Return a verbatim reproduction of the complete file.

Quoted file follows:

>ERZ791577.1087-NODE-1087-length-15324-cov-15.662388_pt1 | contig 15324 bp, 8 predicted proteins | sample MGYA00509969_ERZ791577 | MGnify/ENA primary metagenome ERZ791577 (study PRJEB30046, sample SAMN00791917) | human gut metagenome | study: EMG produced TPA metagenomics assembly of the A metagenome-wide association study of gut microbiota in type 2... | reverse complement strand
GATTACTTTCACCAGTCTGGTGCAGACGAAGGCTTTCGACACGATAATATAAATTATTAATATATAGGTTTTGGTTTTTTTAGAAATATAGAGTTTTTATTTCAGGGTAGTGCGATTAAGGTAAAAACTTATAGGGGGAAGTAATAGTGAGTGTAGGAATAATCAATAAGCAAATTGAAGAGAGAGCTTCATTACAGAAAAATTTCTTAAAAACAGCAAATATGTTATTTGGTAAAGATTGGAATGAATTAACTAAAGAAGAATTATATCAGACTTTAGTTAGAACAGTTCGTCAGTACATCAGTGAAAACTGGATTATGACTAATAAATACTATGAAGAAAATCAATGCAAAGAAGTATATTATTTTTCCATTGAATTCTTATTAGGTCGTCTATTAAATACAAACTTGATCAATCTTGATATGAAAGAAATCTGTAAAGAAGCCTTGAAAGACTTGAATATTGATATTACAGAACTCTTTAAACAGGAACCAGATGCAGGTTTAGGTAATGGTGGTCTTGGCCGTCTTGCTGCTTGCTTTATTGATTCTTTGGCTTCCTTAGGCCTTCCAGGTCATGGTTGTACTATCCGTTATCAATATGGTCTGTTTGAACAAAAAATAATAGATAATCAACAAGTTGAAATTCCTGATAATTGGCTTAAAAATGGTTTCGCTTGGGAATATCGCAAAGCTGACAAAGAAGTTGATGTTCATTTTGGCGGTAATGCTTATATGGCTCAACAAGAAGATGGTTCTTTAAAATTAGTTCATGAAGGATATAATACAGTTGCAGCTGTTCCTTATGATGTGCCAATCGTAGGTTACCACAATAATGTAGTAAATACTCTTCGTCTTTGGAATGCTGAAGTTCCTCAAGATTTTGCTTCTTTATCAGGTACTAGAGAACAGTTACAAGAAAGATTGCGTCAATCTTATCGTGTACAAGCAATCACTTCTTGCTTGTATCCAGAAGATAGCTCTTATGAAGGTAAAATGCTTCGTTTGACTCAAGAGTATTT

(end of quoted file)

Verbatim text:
>ERZ791577.1087-NODE-1087-length-15324-cov-15.662388_pt1 | contig 15324 bp, 8 predicted proteins | sample MGYA00509969_ERZ791577 | MGnify/ENA primary metagenome ERZ791577 (study PRJEB30046, sample SAMN00791917) | human gut metagenome | study: EMG produced TPA metagenomics assembly of the A metagenome-wide association study of gut microbiota in type 2... | reverse complement strand
GATTACTTTCACCAGTCTGGTGCAGACGAAGGCTTTCGACACGATAATATAAATTATTAATATATAGGTTTTGGTTTTTTTAGAAATATAGAGTTTTTATTTCAGGGTAGTGCGATTAAGGTAAAAACTTATAGGGGGAAGTAATAGTGAGTGTAGGAATAATCAATAAGCAAATTGAAGAGAGAGCTTCATTACAGAAAAATTTCTTAAAAACAGCAAATATGTTATTTGGTAAAGATTGGAATGAATTAACTAAAGAAGAATTATATCAGACTTTAGTTAGAACAGTTCGTCAGTACATCAGTGAAAACTGGATTATGACTAATAAATACTATGAAGAAAATCAATGCAAAGAAGTATATTATTTTTCCATTGAATTCTTATTAGGTCGTCTATTAAATACAAACTTGATCAATCTTGATATGAAAGAAATCTGTAAAGAAGCCTTGAAAGACTTGAATATTGATATTACAGAACTCTTTAAACAGGAACCAGATGCAGGTTTAGGTAATGGTGGTCTTGGCCGTCTTGCTGCTTGCTTTATTGATTCTTTGGCTTCCTTAGGCCTTCCAGGTCATGGTTGTACTATCCGTTATCAATATGGTCTGTTTGAACAAAAAATAATAGATAATCAACAAGTTGAAATTCCTGATAATTGGCTTAAAAATGGTTTCGCTTGGGAATATCGCAAAGCTGACAAAGAAGTTGATGTTCATTTTGGCGGTAATGCTTATATGGCTCAACAAGAAGATGGTTCTTTAAAATTAGTTCATGAAGGATATAATACAGTTGCAGCTGTTCCTTATGATGTGCCAATCGTAGGTTACCACAATAATGTAGTAAATACTCTTCGTCTTTGGAATGCTGAAGTTCCTCAAGATTTTGCTTCTTTATCAGGTACTAGAGAACAGTTACAAGAAAGATTGCGTCAATCTTATCGTGTACAAGCAATCACTTCTTGCTTGTATCCAGAAGATAGCTCTTATGAAGGTAAAATGCTTCGTTTGACTCAAGAGTATTT